According to the present invention, the production of Continuous REM Sleep, by creating neuronal synaptic plasticity, may augment or initiate cognition enhancement therapy when given in specific REM time window for memory consolidation, learning and mood stabilization benefits. Such efficacy time windows may involve simultaneous administration of cognition enhancement and/or mood stabilization agents during and/or prior to, and/or subsequent to Continuous REM Sleep generation.

Continuous REM Sleep production may be monitored for hypnotic depth (level of consciousness or LOC) and by observed specific clinical signs of EEG REM-characteristic wave forms, phasic electromyelogram (EMG) activity by a brain function monitor such as a commercially-available EEG brain function monitor used in the field of anesthesiology. Ocular muscle (eyeball) movement consistent with REM sleep can be observed independently by visual confirmation.

Continuous REM Sleep can be safely produced by the use of delivered oxygen, intravenous access, the use of standard anesthetic monitoring (pulse oximetry, capnometry, EKG, non-invasive blood pressure) with the drug delivery and patient management and monitoring by a qualified health care provider, preferably an anesthesiologist.

According to the present invention, production of Continuous REM Sleep can be used to clinically recover the psychological effects of sleep deprivation and to treat sleep-related disorders and illnesses associated with poor quality sleep recovery.

According to the present invention, production of Continuous REM Sleep can be used to clinically treat the psychological effects associated with altered or poor quality sleep restfulness associated with psychological disorders and illnesses, or to clinically treat the psychological effects associated with deficient or poor quality sleep associated with mood disorders and illnesses.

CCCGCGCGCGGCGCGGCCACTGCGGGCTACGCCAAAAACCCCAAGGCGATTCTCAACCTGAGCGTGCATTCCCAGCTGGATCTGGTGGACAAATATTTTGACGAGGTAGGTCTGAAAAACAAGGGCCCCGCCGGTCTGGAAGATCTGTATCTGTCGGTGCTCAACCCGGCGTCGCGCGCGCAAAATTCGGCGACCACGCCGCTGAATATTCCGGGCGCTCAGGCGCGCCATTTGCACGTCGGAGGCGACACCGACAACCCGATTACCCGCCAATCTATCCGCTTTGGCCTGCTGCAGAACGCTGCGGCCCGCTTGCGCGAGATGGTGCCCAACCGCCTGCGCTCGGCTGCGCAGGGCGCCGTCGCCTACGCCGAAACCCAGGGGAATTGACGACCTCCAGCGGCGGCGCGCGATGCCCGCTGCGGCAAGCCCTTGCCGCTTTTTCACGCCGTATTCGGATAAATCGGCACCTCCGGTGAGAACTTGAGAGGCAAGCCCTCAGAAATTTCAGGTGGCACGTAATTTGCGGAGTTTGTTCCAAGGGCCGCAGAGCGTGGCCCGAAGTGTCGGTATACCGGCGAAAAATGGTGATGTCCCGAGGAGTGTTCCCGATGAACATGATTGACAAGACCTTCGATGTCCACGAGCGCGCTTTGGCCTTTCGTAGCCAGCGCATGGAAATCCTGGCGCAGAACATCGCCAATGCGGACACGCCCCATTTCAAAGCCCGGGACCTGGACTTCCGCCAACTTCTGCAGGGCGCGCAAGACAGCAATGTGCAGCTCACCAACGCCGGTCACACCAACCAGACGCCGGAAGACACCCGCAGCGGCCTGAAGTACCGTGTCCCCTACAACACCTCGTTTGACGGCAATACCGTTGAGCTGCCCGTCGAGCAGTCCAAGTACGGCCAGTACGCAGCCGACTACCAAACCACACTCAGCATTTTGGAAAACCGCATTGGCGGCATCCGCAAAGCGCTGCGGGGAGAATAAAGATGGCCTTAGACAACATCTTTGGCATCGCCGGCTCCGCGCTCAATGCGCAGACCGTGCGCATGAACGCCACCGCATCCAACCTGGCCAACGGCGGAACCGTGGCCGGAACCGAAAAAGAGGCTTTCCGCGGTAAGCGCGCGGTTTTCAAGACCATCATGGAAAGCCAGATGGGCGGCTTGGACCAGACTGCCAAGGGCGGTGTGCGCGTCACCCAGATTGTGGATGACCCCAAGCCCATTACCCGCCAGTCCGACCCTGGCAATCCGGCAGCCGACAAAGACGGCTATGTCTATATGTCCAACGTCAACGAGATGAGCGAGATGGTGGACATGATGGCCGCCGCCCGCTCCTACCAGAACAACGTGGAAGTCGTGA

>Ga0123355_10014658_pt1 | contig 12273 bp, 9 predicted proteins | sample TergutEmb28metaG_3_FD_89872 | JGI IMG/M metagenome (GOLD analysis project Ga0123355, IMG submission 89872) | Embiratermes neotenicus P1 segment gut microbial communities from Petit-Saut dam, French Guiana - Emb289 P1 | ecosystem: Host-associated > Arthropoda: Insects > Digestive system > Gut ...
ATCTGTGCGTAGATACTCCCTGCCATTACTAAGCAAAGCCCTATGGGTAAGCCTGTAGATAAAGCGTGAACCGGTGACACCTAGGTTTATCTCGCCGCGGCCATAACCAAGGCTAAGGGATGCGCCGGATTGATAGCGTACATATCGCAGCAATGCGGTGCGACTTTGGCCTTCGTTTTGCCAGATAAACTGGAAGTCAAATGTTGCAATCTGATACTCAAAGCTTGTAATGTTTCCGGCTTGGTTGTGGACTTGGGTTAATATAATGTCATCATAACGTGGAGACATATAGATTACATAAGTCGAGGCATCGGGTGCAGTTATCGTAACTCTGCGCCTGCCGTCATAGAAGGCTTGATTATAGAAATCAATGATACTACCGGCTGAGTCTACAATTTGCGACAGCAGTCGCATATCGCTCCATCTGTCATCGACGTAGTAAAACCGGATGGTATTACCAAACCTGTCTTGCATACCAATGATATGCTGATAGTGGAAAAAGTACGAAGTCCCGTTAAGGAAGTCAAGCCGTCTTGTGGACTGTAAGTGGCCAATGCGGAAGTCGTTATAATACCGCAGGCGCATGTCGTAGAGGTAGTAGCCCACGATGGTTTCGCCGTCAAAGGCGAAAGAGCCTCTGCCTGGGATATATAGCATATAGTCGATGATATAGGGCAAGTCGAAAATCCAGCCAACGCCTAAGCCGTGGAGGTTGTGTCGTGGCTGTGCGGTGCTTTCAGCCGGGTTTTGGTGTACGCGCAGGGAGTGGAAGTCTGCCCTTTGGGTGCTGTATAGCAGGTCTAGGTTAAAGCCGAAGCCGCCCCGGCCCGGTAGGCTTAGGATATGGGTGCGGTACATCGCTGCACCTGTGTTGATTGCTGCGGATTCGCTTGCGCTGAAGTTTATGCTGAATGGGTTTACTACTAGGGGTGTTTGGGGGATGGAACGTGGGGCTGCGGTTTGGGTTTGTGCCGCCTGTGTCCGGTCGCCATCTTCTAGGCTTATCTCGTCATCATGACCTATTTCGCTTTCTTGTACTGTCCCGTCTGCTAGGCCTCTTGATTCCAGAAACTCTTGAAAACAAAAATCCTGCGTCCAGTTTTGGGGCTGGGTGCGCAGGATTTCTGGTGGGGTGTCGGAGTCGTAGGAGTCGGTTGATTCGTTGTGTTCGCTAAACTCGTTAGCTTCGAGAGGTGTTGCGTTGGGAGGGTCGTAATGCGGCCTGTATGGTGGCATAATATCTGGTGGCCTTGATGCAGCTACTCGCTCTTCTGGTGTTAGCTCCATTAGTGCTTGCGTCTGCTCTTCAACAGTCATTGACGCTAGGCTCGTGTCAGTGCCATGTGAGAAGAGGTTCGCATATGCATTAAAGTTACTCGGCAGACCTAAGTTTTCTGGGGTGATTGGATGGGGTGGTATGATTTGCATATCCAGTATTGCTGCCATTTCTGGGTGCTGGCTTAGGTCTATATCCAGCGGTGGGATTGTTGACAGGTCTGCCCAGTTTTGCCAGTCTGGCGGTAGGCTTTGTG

According to the present invention, production of Continuous REM Sleep can be used to clinically treat the psychological effects associated with the lack of dreams or negative dreams (nightmares, night terrors) associated with psychological disorders and illnesses.

According to the present invention, production of Continuous REM Sleep can be used to clinically treat and reduce the symptoms of psychological disorders and illness, through the rich and profuse production of dreams.

According to the present invention, production of Continuous REM Sleep can be used to provide a clinical means of producing dreams for the purposes of therapeutically treating human stress and anxiety disorders.

According to the present invention, production of Continuous REM Sleep can be used to clinically assist the synchronization of natural sleep cycles and recovery of psychological symptoms related to circadian rhythm and cycle disturbances.

In one aspect of the invention, a method is provided for inducing and maintaining Continuous REM Sleep in a subject. In one embodiment, the method comprises: administering to the subject a pharmaceutically effective amount of a hypnotic or sedative agent such that GABA-mediated inhibition of brain neuronal activity results in REM neuronal activity stimulation for a period of time of 5-240 minutes, or for an indefinite duration.

In another embodiment, the method comprises: administering to the subject a pharmaceutically effective amount of a first hypnotic agent such that the level of consciousness (LOC) of the subject is reduced to lower than 70%, optionally lower than 60%, 50%, 40%, 30%, or 25%, as compared to the LOC measured when the subject is awake, thereby inducing a Continuous REM Sleep in the subject. Preferably, a hypnotic or sedative agent is a GABA-A agonist, such as propofol, which is administered to the subject via bolus injection.